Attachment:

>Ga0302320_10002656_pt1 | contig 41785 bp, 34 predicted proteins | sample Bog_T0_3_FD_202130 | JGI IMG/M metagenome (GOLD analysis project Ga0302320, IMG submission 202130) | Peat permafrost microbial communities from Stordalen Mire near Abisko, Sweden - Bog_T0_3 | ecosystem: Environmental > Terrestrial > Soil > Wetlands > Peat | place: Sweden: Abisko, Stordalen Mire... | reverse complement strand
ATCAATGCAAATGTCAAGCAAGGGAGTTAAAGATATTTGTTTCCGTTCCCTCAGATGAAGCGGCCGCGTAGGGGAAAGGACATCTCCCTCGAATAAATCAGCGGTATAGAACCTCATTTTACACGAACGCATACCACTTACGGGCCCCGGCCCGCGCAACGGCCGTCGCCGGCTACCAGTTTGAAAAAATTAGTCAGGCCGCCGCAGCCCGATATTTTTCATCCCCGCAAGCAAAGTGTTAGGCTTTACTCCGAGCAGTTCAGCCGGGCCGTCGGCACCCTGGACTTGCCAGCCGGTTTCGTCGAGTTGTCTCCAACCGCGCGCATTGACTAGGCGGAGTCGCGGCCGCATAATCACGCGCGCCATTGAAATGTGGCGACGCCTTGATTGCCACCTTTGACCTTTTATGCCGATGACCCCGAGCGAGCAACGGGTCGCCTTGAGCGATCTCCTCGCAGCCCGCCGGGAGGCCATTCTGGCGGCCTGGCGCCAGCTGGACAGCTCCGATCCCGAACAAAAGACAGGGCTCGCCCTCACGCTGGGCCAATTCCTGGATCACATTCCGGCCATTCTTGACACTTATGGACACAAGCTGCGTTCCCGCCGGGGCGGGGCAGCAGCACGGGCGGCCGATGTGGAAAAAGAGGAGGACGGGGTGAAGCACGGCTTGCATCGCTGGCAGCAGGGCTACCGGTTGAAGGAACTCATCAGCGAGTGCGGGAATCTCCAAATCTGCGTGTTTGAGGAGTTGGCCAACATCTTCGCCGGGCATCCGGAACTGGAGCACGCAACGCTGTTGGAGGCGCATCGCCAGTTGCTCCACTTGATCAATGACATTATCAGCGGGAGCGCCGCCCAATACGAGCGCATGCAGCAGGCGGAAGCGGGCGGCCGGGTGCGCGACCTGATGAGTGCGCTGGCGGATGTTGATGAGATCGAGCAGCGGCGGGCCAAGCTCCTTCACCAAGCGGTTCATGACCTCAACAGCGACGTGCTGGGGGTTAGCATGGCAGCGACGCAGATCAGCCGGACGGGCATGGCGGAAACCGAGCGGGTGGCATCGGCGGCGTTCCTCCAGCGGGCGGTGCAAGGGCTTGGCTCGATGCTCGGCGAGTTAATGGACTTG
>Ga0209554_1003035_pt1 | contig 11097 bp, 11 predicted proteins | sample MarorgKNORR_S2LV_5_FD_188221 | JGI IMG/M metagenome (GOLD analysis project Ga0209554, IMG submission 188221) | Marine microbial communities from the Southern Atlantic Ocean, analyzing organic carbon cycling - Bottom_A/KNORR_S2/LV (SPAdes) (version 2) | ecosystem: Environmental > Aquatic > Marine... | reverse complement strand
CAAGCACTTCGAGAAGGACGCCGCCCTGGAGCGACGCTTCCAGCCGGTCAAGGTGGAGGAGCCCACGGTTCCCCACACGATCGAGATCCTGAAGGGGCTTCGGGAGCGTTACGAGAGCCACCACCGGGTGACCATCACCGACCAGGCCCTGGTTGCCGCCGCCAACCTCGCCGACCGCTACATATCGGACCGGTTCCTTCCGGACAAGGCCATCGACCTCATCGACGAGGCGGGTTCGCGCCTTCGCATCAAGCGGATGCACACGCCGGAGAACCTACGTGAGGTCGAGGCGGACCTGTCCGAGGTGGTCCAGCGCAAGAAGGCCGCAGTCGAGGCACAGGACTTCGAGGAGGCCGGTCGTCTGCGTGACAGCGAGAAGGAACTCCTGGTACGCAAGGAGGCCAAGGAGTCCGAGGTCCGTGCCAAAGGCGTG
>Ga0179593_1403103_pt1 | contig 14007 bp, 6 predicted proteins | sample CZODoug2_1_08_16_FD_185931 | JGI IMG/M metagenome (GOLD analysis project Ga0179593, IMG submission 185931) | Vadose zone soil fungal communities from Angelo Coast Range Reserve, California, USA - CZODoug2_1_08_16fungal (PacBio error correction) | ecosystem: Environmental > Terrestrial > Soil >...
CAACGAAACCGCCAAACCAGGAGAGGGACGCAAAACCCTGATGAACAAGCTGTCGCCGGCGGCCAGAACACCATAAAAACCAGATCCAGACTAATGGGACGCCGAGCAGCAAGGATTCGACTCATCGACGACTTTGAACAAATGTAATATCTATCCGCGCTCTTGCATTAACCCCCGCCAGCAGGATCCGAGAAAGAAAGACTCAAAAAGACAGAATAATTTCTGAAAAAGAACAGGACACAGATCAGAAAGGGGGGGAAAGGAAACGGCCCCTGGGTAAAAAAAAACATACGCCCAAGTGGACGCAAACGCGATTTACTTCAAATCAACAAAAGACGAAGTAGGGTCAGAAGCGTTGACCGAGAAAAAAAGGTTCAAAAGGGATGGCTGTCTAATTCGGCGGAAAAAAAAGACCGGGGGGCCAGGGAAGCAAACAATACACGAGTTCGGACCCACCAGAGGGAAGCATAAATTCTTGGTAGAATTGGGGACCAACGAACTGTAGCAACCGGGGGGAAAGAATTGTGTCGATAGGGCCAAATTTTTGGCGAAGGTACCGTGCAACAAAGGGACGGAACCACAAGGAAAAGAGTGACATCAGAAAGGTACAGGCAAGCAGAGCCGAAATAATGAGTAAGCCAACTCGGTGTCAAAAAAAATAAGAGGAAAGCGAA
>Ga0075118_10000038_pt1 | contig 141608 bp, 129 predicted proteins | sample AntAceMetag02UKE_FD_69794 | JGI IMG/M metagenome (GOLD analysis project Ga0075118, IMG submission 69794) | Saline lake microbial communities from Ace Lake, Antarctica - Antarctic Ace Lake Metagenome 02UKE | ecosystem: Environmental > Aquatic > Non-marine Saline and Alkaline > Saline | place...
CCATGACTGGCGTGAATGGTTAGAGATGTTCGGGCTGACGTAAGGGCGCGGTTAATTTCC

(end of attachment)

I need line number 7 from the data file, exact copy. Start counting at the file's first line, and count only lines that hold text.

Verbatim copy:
>Ga0075118_10000038_pt1 | contig 141608 bp, 129 predicted proteins | sample AntAceMetag02UKE_FD_69794 | JGI IMG/M metagenome (GOLD analysis project Ga0075118, IMG submission 69794) | Saline lake microbial communities from Ace Lake, Antarctica - Antarctic Ace Lake Metagenome 02UKE | ecosystem: Environmental > Aquatic > Non-marine Saline and Alkaline > Saline | place...